Saturday, November 21, 2020

What Socialists Aspire Towards

 In the warfare against class-rule and social wrong the Socialist Party was borne and will play its full part. The Socialist Party is attacking the very heart of misery and degradation which is capitalism. It is attacking the poverty growing heavier with every day, by calling for a society for the benefit of all people. The opponents of the Socialist Party say our goal is impractical and not feasible But we proudly stand for a change in the basis of present society - a change which would destroy the distinctions of classes and nationalities. The Socialist Party aims at the realisation of world socialism. For us neither geographical boundaries, nationality nor race makes rivals or enemies; for us there are no nations, but only varied and diverse fellow-workers. Socialism would substitute community of interest for conflict of interest.


The study of economics is no doubt necessary for socialists; the more a person knows of it, the more able he or she is to meet not only the sophistries of the ‘educated’ anti-socialist, but, which is still more important, the awkward and hard-to-be-answered questions which people who have never thought of these matters at all sometimes stumble on. The essence of socialism is that both the production and the distribution of goods will be carried on for the benefit of the community. What greater purpose is there than working to create a world that secures the health of our world and for the well-being of all our peoples? Our vision is one of communities cooperatively linked together and dedicated to protecting the planet and all who live on it.


Socialism will exist for the welfare of society, and will be co-operative in the widest sense. It would subordinate to the real welfare of society; i.e., the production of goods not  production of profits as the means for the ease and happiness of life. For instance, in any society it is desirable that cotton should be produced at the least expenditure of labour, but in a socialist society it would be impossible to condemn a part of the population to live under miserable conditions, conditions worse than that of others in order to reduce the expenditure of labour for the community.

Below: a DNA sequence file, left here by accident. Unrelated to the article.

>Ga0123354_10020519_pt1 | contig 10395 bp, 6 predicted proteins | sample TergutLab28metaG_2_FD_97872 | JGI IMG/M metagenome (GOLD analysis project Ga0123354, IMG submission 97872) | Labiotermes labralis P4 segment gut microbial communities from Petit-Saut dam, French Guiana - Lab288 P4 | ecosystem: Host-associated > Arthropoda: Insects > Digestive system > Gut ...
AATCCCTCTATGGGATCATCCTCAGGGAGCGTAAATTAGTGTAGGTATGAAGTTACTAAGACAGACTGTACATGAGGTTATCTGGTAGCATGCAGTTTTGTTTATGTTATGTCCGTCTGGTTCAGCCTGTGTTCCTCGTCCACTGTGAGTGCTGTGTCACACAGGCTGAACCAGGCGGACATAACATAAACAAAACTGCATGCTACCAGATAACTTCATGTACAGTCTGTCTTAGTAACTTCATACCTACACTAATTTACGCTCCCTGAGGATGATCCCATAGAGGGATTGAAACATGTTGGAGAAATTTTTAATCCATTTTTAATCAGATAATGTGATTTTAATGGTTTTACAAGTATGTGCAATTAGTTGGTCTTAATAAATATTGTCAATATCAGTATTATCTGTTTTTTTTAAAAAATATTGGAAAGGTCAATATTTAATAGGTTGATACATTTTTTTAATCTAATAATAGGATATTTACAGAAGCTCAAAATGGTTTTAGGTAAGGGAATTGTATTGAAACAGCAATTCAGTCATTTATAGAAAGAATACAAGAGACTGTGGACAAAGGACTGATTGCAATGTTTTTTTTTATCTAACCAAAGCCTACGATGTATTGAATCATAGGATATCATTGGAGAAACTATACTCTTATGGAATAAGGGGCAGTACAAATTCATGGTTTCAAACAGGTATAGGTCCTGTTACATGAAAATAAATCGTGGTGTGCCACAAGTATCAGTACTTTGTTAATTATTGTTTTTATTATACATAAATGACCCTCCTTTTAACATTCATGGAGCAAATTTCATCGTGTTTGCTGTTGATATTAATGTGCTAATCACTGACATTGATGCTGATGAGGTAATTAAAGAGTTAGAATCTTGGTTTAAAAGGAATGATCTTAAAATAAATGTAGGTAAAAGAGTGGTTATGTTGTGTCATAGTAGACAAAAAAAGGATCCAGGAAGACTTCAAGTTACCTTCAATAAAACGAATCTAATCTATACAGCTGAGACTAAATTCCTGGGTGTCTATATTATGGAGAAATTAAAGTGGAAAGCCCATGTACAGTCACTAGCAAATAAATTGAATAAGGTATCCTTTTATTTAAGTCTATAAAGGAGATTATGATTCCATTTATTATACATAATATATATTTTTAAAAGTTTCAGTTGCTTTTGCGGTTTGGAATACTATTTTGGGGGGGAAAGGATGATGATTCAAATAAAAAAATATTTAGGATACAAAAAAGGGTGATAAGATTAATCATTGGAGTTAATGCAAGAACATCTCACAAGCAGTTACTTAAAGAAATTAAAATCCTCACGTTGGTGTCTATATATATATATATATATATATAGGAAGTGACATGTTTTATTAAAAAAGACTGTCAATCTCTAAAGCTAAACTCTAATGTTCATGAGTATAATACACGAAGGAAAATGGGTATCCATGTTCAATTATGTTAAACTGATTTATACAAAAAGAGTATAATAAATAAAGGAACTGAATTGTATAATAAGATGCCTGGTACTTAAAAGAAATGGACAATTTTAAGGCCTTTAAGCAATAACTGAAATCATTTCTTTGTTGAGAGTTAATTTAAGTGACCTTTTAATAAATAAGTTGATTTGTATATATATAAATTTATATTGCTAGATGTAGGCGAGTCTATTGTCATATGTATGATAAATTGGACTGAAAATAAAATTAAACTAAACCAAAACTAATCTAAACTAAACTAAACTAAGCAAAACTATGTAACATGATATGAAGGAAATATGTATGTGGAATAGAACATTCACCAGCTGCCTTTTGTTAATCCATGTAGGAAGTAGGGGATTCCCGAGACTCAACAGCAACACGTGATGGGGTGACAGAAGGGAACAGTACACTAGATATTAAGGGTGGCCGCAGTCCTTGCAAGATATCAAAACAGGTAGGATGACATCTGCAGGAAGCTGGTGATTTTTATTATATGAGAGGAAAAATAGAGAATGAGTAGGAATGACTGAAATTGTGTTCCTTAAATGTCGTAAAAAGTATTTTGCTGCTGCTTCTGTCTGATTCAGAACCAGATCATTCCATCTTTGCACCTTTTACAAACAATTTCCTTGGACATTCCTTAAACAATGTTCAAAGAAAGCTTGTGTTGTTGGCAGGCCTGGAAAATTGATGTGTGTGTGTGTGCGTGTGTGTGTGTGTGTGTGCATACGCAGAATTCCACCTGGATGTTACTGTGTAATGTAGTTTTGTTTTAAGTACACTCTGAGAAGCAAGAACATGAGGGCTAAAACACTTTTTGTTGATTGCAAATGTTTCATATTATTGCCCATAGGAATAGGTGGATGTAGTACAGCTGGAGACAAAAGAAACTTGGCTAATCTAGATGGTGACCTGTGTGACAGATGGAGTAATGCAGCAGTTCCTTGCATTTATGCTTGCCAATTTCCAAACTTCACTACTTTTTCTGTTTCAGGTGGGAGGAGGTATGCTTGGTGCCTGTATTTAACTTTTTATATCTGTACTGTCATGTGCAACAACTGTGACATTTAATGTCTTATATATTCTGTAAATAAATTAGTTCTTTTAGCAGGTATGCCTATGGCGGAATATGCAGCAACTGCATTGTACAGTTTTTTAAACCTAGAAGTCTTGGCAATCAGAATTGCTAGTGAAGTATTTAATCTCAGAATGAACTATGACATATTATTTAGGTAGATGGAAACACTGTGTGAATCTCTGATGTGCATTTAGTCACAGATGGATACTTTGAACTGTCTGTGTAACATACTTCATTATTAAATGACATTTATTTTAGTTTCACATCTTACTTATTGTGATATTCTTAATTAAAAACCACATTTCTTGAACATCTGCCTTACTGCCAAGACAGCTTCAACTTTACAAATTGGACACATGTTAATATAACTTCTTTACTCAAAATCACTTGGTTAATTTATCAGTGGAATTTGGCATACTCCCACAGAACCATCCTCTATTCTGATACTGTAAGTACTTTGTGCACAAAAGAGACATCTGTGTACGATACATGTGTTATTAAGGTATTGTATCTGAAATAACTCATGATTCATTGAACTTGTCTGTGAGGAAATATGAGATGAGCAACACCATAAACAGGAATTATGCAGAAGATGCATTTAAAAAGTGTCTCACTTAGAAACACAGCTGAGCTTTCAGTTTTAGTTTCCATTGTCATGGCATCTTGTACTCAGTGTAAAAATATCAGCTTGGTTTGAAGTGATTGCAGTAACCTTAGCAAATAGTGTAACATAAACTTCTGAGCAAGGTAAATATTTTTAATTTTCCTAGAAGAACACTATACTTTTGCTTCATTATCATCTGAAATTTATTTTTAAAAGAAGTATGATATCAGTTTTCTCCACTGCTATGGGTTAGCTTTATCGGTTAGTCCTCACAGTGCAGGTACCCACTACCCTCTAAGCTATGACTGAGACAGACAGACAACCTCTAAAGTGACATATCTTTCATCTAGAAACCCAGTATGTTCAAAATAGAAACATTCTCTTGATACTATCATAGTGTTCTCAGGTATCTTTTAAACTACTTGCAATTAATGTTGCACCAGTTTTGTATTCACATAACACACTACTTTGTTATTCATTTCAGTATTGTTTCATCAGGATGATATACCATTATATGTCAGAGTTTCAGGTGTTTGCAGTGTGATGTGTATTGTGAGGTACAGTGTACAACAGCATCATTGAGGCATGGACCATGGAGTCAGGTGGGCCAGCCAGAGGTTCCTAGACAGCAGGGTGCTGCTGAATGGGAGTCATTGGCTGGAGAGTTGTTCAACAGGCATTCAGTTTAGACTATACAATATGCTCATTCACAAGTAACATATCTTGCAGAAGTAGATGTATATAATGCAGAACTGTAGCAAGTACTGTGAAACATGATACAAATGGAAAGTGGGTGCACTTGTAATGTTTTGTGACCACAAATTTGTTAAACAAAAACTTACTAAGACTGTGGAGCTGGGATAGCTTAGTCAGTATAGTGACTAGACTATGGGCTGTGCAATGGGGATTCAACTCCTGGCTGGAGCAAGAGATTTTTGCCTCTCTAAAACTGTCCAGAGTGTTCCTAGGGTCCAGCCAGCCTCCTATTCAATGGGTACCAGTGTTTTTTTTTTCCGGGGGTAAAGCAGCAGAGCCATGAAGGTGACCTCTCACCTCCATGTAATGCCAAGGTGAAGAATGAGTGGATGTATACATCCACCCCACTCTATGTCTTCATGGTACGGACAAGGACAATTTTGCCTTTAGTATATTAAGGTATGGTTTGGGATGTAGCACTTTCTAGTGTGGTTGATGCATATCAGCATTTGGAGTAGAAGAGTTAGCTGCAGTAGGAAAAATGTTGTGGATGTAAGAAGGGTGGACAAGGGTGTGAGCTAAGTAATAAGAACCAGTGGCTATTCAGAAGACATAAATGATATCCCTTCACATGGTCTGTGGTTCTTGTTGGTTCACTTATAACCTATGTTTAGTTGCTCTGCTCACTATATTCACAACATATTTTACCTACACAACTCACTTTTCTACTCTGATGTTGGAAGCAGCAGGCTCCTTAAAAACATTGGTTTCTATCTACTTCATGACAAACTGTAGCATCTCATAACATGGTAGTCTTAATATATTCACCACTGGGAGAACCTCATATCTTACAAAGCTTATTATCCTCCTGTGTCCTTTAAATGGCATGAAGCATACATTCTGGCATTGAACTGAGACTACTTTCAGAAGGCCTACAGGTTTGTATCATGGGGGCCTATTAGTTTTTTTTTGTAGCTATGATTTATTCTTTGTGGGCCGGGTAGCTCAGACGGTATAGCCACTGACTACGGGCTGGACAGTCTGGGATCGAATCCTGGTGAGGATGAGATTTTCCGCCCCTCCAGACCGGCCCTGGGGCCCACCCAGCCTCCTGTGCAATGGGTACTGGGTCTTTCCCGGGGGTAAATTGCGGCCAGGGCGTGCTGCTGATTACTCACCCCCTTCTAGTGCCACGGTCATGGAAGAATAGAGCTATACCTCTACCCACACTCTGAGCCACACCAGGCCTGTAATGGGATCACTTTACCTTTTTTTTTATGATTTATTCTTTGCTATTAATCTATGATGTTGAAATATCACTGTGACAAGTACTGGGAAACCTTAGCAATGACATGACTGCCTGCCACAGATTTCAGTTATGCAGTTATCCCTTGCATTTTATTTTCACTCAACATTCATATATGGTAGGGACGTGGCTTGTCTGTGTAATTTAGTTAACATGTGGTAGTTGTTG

There will be necessary work to be done which will repellent. Much of this could be automated when the restrictions laid on production by the exigencies of profit-making were removed. But perhaps a portion of this work may not be done by robots. For this volunteers would have to be relied upon; nor would there be any difficulty in obtaining them, considering that the habit of looking upon necessary labour from the point of view of social duty would be universal. Disagreeable work which a socialist society found itself saddled with as a survival of past times, and which it found out not to be necessary, it would get rid of altogether.


The hope of socialism that carries the future of mankind within it may well be buried under the ruins of civilisation collapse brought about by a nuclear war disaster or the environmental catastrophe. The madness will not stop and the nightmare of hell will not cease until the workers of the world stir from their slumber and embrace one another in brotherhood. Today, the organised and unified class movement is a shell of its former self. It hardly exists. The rise of a socialist movement depends today on the rise of a politically-conscious working class. The Socialist Party dedicates itself to the purpose of hastening and influencing such a development.


The socialist concern with community is reflected even in our language—“brother,” “sister,” and “comrade” are used to address people with whom we do not know, indicating that there are firm bonds of a common cause. Our vision is for a society where people will see their own good as being connected and dependent to the good of others. No more free of fear and envy, and instead both self and mutual respect. It is which we aim to secure, through the abolition of the capitalist private property relations. We hope that people will come to respect one another in ways that they cannot under capitalism.


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